At present, variations in the relationship between social factors and the use of mental health services have already been examined in several countries differing in the organisation and financing of mental health services (Alegria & Bijl et al. 2000; Pescosolido & Boyer 1999). Research of social factors influencing services use in Belgium so far often focused on general health care use (Louckx & Vanroelen and Beck 2001; Van der Heyden & Demarest et al. 2003; Van Doorslaer & Buytendijk and Geurts 2001) .
We analyse the link between mental health services use and the frequency and severity of common mental health complaints in the general population.
Logistic regression models are estimated using both the 2001 and 2004 wave of the ‘Health Interview Survey’ - two independent samples of the general Belgian population. Use of mental health services is measured by distinguishing individuals with from patients without contact with (a) a psychiatrist, (b) a general practitioner for social or psychosocial problems, (c) a specialist for social or psychosocial problems, or (d) a psychologist. The social factors included in our models are education, household income, employment status, marital status, nationality, and two proxies for informal social support. Mental health status is measured using three dimensions – depression, anxiety, and somatisation – of the Symptom Checklist SCL-90r.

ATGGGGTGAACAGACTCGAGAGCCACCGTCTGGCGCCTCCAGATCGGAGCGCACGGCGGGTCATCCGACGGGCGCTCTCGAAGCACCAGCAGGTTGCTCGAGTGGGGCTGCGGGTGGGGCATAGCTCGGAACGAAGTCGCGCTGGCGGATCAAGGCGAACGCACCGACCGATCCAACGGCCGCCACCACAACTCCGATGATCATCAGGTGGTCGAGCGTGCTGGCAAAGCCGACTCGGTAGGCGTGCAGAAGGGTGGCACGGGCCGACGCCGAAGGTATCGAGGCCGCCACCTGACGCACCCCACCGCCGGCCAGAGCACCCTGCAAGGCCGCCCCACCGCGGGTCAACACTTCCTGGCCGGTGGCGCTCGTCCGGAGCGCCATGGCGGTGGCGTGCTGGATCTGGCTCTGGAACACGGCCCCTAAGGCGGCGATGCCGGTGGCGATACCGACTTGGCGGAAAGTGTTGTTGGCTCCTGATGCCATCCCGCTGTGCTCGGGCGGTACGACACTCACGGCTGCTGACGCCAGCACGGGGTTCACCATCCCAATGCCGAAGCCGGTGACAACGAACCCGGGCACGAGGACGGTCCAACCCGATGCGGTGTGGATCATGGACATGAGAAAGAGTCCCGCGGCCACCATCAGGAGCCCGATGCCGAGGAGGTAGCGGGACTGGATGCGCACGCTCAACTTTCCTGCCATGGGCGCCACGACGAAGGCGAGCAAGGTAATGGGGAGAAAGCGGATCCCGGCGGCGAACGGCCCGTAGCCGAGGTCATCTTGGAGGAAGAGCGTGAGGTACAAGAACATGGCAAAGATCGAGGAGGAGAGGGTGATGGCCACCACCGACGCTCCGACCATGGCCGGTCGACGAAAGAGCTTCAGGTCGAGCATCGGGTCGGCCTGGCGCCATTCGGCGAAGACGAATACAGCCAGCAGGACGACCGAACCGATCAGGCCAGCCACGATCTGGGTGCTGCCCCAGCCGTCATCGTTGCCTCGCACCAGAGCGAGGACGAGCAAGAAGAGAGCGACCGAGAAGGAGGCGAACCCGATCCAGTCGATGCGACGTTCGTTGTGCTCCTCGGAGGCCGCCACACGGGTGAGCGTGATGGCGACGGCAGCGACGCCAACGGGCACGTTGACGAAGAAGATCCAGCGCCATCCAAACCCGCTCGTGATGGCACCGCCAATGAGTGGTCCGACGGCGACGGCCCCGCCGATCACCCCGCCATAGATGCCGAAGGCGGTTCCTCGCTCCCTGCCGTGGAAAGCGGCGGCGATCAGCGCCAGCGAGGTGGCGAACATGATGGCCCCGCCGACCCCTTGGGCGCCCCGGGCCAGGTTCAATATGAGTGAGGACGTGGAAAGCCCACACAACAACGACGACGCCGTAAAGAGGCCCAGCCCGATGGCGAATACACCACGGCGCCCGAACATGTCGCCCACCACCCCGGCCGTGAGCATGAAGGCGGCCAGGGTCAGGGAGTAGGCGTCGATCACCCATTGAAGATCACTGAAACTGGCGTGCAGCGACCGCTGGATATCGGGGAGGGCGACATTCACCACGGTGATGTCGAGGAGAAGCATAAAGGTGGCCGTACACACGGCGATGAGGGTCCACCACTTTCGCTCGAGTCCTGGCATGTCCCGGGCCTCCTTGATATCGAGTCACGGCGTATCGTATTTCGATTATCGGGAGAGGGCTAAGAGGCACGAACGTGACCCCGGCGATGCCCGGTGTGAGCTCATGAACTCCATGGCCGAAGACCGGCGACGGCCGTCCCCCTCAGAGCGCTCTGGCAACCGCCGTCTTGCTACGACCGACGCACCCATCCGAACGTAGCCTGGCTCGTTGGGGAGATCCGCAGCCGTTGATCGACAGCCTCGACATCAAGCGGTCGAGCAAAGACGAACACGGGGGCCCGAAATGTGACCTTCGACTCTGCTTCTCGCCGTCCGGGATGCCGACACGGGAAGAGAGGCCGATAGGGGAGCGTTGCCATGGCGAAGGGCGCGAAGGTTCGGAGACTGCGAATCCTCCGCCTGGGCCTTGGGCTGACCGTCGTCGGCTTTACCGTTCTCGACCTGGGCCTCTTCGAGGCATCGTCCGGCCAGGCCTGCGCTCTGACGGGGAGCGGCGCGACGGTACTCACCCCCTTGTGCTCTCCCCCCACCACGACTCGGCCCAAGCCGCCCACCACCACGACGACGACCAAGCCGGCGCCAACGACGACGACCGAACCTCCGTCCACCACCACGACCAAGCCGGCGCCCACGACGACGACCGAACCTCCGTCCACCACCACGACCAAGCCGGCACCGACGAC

Results and conclusions
Results confirm that people with common mental health complaints are an important group making use of health services. Nevertheless, health service use, because of mental health problems, is only partially based on the mental health status: the less educated, members of poorer households, and the unemployed are less inclined to seek professional help. Finally, general practitioners are important providers of help to persons with common mental health problems and, moreover, function as key persons in tackling mental health inequalities.